Gulshan-i-Ravi police arrested seven members of the Ahmadi community on Monday after close to 300 people protested in front of what was described as a place of worship of the community.
The police raided an alleged Ahmadi place of worship and arrested seven people without registering a FIR against them.
A woman and her 10-year-old son were also arrested. No lady police officer accompanied them.
However, after two hours of detention, the police released the mother and her child but kept the seven others detained.
Muhammad Usman Awan, a resident of Gulshan-i-Ravi, lodged an FIR late on Sunday which said that an unknown man had entered his house. Awan said on seeing his family, the man left and instead entered a neighbouring house.
He said he called the police and the house next door was raided.
Awan said that the police found that the building was being used as a place of worship by Ahmadis.
He said he told the local clerics who gathered with local residents and protested. He said after the protest, the police arrested the inmates and took them to the police station.
He said those arrested had helped the trespass suspect flee. The police refused to register an FIR on the complaint of Maulana Abdul Aziz who wanted to press blasphemy charges against the Ahmadis.
Investigation Officer Sub Inspector Mumtaz said they registered the FIR under trespass and no one had been nominated. The Investigations Officer claimed no knowledge of the detained Ahmadis.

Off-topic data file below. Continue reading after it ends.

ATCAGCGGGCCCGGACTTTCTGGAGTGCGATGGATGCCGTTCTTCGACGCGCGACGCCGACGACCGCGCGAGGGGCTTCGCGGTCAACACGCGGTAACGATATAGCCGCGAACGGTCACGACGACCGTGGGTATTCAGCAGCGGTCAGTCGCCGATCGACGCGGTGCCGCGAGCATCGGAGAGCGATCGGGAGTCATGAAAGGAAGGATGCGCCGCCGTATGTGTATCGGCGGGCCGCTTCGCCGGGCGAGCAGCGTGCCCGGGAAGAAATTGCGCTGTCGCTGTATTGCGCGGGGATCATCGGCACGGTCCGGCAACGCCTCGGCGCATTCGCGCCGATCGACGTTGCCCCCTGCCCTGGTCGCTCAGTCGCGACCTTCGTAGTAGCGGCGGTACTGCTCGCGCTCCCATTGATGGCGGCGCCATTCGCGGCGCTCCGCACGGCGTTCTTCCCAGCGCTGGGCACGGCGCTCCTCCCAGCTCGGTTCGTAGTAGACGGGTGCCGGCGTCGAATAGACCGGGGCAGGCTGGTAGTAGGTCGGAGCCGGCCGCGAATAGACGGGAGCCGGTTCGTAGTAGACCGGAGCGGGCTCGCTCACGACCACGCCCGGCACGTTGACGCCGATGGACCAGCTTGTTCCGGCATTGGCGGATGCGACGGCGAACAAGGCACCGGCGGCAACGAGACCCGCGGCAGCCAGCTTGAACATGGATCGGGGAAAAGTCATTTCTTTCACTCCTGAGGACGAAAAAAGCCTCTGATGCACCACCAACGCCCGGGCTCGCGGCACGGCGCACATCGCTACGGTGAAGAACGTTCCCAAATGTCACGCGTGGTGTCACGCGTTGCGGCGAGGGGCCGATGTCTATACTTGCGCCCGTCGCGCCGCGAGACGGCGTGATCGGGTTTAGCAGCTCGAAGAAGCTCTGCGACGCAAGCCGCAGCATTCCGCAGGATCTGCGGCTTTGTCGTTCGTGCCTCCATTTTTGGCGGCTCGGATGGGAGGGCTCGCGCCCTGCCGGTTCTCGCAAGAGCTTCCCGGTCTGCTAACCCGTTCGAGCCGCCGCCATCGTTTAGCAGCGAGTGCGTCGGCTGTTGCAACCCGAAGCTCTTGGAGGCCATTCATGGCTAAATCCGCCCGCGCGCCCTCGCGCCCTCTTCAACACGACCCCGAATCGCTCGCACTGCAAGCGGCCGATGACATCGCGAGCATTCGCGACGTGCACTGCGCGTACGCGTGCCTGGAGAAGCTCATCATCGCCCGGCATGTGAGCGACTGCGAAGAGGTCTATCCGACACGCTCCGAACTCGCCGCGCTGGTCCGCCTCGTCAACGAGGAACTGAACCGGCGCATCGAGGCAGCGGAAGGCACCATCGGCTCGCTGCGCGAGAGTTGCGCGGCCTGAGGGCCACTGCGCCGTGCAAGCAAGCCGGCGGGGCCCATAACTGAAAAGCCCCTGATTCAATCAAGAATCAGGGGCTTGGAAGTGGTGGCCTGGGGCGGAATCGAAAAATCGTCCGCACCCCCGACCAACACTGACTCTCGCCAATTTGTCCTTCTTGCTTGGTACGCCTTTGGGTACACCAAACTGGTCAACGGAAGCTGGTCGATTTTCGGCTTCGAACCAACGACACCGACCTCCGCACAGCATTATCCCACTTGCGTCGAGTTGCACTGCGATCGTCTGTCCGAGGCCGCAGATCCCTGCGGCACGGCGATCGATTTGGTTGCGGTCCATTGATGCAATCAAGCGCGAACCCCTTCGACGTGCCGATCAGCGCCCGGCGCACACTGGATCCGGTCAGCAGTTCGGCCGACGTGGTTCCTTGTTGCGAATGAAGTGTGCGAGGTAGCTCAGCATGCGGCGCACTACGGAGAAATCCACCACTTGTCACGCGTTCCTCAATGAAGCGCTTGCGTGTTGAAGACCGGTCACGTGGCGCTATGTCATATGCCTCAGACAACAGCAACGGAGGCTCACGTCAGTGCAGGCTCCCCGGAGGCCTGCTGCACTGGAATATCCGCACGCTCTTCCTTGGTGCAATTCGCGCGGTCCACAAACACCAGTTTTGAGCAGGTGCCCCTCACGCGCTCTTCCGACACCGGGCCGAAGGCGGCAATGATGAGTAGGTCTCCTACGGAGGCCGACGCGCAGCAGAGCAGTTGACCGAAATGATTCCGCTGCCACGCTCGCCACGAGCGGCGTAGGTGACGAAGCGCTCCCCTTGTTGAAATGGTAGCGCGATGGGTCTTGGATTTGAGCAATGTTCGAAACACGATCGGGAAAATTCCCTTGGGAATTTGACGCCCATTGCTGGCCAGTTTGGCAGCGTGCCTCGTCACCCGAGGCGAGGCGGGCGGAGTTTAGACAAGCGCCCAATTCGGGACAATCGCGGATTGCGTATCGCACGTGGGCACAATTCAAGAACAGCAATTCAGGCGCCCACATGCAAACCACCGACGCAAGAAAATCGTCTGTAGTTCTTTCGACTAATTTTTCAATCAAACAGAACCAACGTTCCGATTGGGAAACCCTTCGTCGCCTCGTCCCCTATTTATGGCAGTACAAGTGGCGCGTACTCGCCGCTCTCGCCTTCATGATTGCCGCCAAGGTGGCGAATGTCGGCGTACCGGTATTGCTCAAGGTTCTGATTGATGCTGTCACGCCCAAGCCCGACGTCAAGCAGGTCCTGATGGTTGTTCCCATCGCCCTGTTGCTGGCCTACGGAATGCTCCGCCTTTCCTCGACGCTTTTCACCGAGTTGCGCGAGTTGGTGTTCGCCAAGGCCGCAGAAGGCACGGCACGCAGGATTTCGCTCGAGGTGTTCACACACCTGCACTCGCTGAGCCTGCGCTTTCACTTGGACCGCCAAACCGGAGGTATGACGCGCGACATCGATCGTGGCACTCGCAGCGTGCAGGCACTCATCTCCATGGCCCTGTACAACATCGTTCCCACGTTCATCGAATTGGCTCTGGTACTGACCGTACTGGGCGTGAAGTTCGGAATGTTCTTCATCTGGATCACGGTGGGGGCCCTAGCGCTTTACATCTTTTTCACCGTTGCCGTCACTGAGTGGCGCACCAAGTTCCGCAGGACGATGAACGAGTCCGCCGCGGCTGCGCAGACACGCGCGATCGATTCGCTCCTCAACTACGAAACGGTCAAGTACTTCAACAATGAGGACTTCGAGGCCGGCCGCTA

Muhammad Hasan Muavia, spokesman of the Khatam-i-Nabuwat Lawyers Forum, told The Express Tribune that the police had recovered more than 250 ‘blasphemous’ books from the building. Mauvia said they had been protesting since last night and would continue till an FIR was filed under blasphemy changes.
The Investigation Officer contradicted Muavia and said only four or five books had been found and none of them had any blaspheming material.
Relatives of the detained men told The Express Tribune that the police were asking them to seek forgiveness from the protesting clerics, give an assurance that they would not use the building as a place of worship and cooperate in the arrest of the trespass suspect.
They said they had tried to convince the police that they did not know the suspect, but the police were not convinced.
Munawar Ali Shahid, a member of the Ahmadia community and a human rights activist, said that the incident was part of an on-going anti-Ahmadi campaign.
Shahid said Muavia and his supporters had pressured the police and had registered about five cases against Ahmadis during the last few months.
Shahid added that the government should take solid steps to protect minorities otherwise the extremist elements would make their lives even more difficult.
Published in The Express Tribune, April 30th, 2013.